Uneasy in the Islands
Penguin USA, 2011
Reviewed by Seana Graham
Although I was born in Southern California, and Santa Catalina Island was part of my Angelino awareness, I never really registered its more northerly cousins off the coast of Santa Barbara and Ventura. It wasn’t until a few years ago, when I was working on a trivia book about Southern California, that I came across the history of the Channel Islands, and particularly the Native American history. At some point, then, I purchased a copy of T.C. Boyle’s novel, which focuses on the islands, thinking that, as in his acclaimed novel The Tortilla Curtain, he might well deal with some of the non-white inhabitants of the region. But as I flew over these islands on a beautiful clear day in January this year, I realized that I hadn’t gotten to the book yet.
If I was expecting Indians, though, I was due to be disappointed. The native tribes of these islands have long since departed as the story opens, and When the Killing’s Done makes only passing reference to them. (Though as a link below will show, the Chumash are not quite as finished with the islands as all that.) But Boyle is after something different in this book. He wants to talk about how the educated and privileged classes of today see themselves in relation to nature. One theme of the book is the peculiar intertwining of human agency and human helplessness. Through much of the story, people are making big decisions about what sort of life belongs on two particular Channel Islands. But the book opens with a storm that has tragic consequences, and this is far from the only time that nature overwhelms human wishes and calculations.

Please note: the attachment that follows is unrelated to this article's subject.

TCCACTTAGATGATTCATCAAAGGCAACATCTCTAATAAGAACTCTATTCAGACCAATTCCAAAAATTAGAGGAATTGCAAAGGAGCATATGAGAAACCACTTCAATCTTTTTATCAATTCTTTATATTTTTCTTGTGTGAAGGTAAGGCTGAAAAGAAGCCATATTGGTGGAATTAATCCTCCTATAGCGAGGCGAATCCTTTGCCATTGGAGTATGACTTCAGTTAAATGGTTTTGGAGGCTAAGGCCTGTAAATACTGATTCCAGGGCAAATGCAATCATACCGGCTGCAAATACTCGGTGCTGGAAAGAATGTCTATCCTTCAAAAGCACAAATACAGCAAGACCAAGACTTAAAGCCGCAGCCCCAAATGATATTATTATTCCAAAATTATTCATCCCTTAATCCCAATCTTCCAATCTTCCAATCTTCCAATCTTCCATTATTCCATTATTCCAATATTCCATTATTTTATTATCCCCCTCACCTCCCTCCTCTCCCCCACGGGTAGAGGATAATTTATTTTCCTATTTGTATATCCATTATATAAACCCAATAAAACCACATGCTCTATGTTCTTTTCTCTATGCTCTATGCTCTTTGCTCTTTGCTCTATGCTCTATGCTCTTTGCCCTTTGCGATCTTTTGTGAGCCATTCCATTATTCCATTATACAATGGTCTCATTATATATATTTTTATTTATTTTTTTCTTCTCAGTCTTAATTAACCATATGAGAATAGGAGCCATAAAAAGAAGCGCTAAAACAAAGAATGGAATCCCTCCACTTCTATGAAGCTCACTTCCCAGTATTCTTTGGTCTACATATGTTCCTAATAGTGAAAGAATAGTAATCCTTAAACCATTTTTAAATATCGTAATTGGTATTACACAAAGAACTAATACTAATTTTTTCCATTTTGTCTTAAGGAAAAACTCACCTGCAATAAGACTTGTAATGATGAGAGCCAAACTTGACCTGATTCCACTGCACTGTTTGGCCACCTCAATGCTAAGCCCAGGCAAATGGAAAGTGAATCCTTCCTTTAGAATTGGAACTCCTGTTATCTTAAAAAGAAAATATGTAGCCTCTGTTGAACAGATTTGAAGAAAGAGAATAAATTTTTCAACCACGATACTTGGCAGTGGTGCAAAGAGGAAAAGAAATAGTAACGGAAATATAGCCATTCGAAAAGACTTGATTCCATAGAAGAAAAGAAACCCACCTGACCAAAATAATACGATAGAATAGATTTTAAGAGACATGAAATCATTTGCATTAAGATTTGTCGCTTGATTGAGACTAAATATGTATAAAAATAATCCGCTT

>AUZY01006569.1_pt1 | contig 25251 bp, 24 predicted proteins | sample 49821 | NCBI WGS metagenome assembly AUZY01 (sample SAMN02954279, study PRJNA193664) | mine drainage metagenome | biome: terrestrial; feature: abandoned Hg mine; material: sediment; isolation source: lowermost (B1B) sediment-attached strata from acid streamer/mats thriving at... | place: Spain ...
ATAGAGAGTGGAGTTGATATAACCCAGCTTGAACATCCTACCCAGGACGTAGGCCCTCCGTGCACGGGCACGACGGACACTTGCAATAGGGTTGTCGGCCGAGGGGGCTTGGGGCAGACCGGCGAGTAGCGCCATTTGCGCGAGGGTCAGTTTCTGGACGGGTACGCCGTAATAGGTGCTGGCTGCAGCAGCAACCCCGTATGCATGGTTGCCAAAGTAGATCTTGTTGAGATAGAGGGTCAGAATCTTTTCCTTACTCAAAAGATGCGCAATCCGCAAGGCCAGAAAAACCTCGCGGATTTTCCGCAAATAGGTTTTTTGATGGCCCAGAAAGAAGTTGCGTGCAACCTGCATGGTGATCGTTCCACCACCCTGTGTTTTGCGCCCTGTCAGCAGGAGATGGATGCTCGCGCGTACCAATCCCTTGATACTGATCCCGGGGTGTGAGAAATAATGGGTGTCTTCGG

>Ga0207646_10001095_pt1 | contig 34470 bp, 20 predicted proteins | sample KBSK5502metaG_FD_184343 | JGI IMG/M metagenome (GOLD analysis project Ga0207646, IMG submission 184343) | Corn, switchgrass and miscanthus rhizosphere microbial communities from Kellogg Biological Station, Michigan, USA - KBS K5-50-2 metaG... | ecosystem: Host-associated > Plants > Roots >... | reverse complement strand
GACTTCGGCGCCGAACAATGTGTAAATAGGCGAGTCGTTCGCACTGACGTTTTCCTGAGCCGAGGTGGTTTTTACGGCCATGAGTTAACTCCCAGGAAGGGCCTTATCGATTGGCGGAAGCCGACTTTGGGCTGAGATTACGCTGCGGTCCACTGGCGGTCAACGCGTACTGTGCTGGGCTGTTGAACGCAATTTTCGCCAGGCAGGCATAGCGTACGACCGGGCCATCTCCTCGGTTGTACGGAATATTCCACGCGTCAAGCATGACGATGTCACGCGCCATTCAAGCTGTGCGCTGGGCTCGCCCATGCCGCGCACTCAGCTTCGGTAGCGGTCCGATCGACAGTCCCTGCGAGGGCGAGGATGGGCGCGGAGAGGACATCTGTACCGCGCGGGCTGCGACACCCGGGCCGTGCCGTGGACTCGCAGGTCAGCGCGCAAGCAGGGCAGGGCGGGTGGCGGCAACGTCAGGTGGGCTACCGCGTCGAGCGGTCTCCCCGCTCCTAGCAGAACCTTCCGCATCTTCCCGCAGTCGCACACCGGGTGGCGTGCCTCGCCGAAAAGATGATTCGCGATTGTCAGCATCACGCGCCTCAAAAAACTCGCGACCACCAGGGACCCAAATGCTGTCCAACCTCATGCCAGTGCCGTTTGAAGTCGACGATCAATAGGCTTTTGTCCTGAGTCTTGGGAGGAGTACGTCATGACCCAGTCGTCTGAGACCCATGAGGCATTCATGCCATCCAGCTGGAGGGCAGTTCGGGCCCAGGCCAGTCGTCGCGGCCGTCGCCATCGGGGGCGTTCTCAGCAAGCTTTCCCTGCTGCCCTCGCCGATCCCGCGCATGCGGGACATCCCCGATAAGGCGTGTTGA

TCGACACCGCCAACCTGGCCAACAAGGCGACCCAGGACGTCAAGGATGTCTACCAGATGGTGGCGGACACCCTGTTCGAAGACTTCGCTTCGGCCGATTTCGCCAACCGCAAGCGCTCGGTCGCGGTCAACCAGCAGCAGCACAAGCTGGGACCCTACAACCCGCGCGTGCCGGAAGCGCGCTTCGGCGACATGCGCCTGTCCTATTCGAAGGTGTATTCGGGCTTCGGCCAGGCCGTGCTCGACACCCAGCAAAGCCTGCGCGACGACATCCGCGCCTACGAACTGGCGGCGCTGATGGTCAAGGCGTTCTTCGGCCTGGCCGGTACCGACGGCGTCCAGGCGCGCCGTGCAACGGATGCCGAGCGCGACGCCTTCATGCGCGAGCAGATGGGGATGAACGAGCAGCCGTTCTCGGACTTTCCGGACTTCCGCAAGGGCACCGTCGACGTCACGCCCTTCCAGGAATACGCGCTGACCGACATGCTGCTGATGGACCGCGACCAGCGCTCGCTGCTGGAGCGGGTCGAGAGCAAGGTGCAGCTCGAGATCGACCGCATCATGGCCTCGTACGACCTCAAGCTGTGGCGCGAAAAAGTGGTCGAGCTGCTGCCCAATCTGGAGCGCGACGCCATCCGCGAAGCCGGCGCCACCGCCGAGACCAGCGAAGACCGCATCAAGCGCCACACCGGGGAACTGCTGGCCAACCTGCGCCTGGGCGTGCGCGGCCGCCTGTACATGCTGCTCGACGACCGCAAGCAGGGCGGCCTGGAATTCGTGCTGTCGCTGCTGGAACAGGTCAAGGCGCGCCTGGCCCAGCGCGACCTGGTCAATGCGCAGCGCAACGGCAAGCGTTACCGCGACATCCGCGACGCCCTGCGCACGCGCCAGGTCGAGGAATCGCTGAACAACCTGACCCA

Although When the Killing’s Done moves back and forth in time between several eras on these islands, the present day story involves two strong-willed people at odds with each other, though for idealistic and what each considers noble reasons. Alma Boyd Takesue is a biologist who works for the National Park Service and her aim is to clear invasive species from the islands, helping native plants and wildlife to survive. Her adversary is Dave LaJoy, an animal rights activist so extreme that he makes PETA members look weak-willed. How these two tangle forms the basis of the plot.
Several times in reading, I found myself comparing the book structurally to Andre Dubus III’s House of Sand and Fog. There is the same shifting between opposing viewpoints, with each side being allowed to make its case. However, the two principal characters here are not as sympathetic in their stances as Dubus’s, perhaps because both are so driven by ideology. Each will come to a reckoning of sorts. But neither is as sympathetic as, say, Cándido Rincón of Boyle’s The Tortilla Curtain, which lifted a veil for me on the lives of the migrant workers I passed by each day. What Boyle accomplishes in this book, though, is to make our human decisions for the natural world seem more complex and ambiguous than we normally take into account. In this, it is a great counter to hubris.
And so, when the National Parks Conservation Association happened to send me an email just a few days after I finished the book with the subject line “You Can Help Set Channel Islands Future!”, for once I felt absolutely no rush to weigh in.